Neighbors were not happy with original plans and asked that architects honor its current design. KCLS went back to engineers to figure out a way to do so. Some library users are still unhappy with the hanging lights proposed but Brand said staff needed to find a better way to distribute light throughout the space. Staff rethought the décor of the space too. Bright, angular furniture presented at a February public meeting was met by wide disapproval. Architects returned to the drawing board and devised a plan for a furniture set that felt like something you might find in a living room.

The exterior drive-through book drop will be lost, though. KCLS called it a safety issue, explaining that the drop operated as a conveyor belt. Staff often had to crawl behind it to pick up fallen books. A book drop on the opposite side will remain, requiring library users to park and get out of their cars.

“That’s been the hardest thing about this whole process,” said Brand. “There were a lot of things that [people] didn’t understand about the operation of the library and that’s our decision to make. The operation of the library is not a decision for anyone else to make and the book drop was definitely one of those things.”

Though Wednesday’s meeting allowed audience members to give full testimonials – not the usual three minute limit – KCLS was not required to vote on final design plans.

“At the end, the Board agreed we’re at a good place. We’ve spent four months engaging with the community. We’ve dramatically altered our plans,” said Brand. “Ultimately we’re moving ahead with construction.”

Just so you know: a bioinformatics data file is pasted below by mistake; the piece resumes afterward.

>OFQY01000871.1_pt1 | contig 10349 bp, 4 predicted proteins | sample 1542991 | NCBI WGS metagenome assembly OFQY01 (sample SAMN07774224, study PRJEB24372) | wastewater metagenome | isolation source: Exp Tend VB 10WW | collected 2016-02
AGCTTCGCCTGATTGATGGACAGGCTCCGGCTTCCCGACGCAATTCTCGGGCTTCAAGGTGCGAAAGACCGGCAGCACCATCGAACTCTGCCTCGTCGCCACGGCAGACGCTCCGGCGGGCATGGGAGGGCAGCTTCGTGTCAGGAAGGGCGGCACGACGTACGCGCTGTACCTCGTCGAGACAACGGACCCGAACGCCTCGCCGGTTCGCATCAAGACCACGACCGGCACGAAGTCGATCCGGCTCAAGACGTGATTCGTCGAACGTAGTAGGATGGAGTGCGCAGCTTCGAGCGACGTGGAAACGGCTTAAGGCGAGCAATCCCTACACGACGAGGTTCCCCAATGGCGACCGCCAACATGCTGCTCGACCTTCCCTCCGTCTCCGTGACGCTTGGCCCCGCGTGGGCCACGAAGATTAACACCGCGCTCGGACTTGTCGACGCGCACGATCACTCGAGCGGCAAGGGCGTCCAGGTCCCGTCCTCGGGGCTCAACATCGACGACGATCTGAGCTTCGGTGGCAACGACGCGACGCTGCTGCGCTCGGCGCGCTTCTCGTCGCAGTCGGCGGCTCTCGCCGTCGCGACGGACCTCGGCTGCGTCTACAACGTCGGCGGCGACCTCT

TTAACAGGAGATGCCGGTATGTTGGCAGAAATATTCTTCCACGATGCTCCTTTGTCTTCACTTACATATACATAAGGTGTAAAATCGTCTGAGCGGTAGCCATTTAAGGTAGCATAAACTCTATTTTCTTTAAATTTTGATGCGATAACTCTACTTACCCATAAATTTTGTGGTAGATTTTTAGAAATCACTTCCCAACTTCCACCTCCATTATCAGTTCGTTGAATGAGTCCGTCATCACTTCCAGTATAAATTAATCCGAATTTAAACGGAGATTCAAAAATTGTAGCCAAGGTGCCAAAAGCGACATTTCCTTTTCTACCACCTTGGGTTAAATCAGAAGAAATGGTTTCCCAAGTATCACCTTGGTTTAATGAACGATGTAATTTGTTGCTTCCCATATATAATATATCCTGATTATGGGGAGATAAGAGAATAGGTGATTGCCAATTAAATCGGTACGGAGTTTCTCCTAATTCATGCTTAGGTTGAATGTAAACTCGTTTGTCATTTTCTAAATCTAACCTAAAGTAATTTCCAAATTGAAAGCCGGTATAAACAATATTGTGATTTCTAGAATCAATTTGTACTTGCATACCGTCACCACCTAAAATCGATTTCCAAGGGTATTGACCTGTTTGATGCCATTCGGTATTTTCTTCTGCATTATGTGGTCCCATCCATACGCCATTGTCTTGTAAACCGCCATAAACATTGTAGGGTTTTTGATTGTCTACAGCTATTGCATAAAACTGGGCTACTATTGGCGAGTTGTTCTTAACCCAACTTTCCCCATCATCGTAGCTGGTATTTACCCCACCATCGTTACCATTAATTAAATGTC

Brand said the added time and the back-and-forth it created with architects likely contributed to $60,000 more in costs – money she says that is well spent for the chance to hear from the community. KCLS will save some money by retaining the library’s curved wall but many committee members still hope for more, or at the very least continued discussion with staff throughout.

“Whenever you do a building remodel, issues come up. We would like them to ask for our committee [to reconvene] and [for KCLS] to get our input about what’s the best way to make these changes," said Lindstrom.

Islander Meg Lippert questions whether the remodel accomplishes the goals outlined in the 2004 bond issue – an updated HVAC and electrical systems, Wi-Fi, access to more books and materials and an automated book handling system.

Early KCLS remodel projects utilized the automated book handling system but staff later determined that installation of the machine wasn’t always feasible for libraries with smaller circulations.

During the remodel which KCLS hopes to have underway by fall of this year, the library is considering holding temporary quarters at two off-site locations – the Congregational Church and a 3,000 sq. ft. space behind the North-end Rite Aid.

“We had to find those places,” said Robinson, who notes that he uses the library three to four times a week. “KCLS didn’t do it...I used to work at Boeing and if you made a move at Boeing, you always knew where we were putting the people who would be displaced.”

The Concerned Citizens Committee collected 1,128 signatures of Islanders who didn’t want the library closed during construction if an adequate temporary location wasn’t identified. KCLS is still negotiating the alternate spaces. Brand said it usually spends between $3,000 and $4,000 a month for rentals but Congregational Church originally asked for $10,000.

“We’ve made it very clear, this was a give-and-take,” said Brand. “Not everybody was going to get what they wanted. But we would be flexible and adapt where we could.”

She added: “I think the process was very positive. Since 2004 we’ve done 34 construction projects on new libraries, either expansions or remodels, and throughout that process every community has been a little different. We were happy to put [the project] on pause and walk away with a better understanding of what’s important to [this community] and sacred to them.”

For information regarding library issues, go to kcls.org.